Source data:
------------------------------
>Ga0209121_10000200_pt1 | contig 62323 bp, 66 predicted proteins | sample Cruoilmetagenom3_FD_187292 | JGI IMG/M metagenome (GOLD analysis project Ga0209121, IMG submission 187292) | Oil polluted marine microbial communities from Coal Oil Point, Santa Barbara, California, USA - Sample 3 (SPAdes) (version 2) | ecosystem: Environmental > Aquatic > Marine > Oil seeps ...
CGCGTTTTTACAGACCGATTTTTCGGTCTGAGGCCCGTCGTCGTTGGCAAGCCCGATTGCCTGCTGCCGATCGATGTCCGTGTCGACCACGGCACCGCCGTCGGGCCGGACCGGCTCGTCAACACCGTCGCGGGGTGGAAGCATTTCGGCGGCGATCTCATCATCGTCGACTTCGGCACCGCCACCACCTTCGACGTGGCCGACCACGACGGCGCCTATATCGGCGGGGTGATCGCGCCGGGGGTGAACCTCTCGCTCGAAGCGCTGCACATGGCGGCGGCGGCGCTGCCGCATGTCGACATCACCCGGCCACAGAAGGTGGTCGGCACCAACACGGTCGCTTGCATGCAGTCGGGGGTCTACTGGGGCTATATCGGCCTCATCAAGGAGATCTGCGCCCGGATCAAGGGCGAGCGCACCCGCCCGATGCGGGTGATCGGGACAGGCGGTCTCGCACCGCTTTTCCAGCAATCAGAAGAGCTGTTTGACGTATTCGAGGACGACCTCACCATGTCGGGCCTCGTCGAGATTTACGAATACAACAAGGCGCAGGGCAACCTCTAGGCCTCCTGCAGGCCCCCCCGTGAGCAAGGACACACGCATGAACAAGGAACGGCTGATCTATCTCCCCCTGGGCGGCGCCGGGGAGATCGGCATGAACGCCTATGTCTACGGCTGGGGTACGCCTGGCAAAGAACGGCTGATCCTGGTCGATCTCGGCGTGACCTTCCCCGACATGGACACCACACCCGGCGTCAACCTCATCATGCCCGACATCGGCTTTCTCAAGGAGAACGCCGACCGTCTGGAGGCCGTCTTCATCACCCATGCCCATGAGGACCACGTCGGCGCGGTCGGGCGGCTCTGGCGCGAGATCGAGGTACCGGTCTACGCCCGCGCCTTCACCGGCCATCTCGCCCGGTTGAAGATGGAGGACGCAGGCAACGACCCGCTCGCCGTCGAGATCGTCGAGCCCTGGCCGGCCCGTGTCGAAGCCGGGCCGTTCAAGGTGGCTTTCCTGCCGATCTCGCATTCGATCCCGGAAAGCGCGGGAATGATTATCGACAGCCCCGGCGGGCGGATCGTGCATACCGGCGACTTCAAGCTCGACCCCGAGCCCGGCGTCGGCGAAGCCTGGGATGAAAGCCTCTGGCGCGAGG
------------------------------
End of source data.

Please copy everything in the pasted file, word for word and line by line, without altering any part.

>Ga0209121_10000200_pt1 | contig 62323 bp, 66 predicted proteins | sample Cruoilmetagenom3_FD_187292 | JGI IMG/M metagenome (GOLD analysis project Ga0209121, IMG submission 187292) | Oil polluted marine microbial communities from Coal Oil Point, Santa Barbara, California, USA - Sample 3 (SPAdes) (version 2) | ecosystem: Environmental > Aquatic > Marine > Oil seeps ...
CGCGTTTTTACAGACCGATTTTTCGGTCTGAGGCCCGTCGTCGTTGGCAAGCCCGATTGCCTGCTGCCGATCGATGTCCGTGTCGACCACGGCACCGCCGTCGGGCCGGACCGGCTCGTCAACACCGTCGCGGGGTGGAAGCATTTCGGCGGCGATCTCATCATCGTCGACTTCGGCACCGCCACCACCTTCGACGTGGCCGACCACGACGGCGCCTATATCGGCGGGGTGATCGCGCCGGGGGTGAACCTCTCGCTCGAAGCGCTGCACATGGCGGCGGCGGCGCTGCCGCATGTCGACATCACCCGGCCACAGAAGGTGGTCGGCACCAACACGGTCGCTTGCATGCAGTCGGGGGTCTACTGGGGCTATATCGGCCTCATCAAGGAGATCTGCGCCCGGATCAAGGGCGAGCGCACCCGCCCGATGCGGGTGATCGGGACAGGCGGTCTCGCACCGCTTTTCCAGCAATCAGAAGAGCTGTTTGACGTATTCGAGGACGACCTCACCATGTCGGGCCTCGTCGAGATTTACGAATACAACAAGGCGCAGGGCAACCTCTAGGCCTCCTGCAGGCCCCCCCGTGAGCAAGGACACACGCATGAACAAGGAACGGCTGATCTATCTCCCCCTGGGCGGCGCCGGGGAGATCGGCATGAACGCCTATGTCTACGGCTGGGGTACGCCTGGCAAAGAACGGCTGATCCTGGTCGATCTCGGCGTGACCTTCCCCGACATGGACACCACACCCGGCGTCAACCTCATCATGCCCGACATCGGCTTTCTCAAGGAGAACGCCGACCGTCTGGAGGCCGTCTTCATCACCCATGCCCATGAGGACCACGTCGGCGCGGTCGGGCGGCTCTGGCGCGAGATCGAGGTACCGGTCTACGCCCGCGCCTTCACCGGCCATCTCGCCCGGTTGAAGATGGAGGACGCAGGCAACGACCCGCTCGCCGTCGAGATCGTCGAGCCCTGGCCGGCCCGTGTCGAAGCCGGGCCGTTCAAGGTGGCTTTCCTGCCGATCTCGCATTCGATCCCGGAAAGCGCGGGAATGATTATCGACAGCCCCGGCGGGCGGATCGTGCATACCGGCGACTTCAAGCTCGACCCCGAGCCCGGCGTCGGCGAAGCCTGGGATGAAAGCCTCTGGCGCGAGG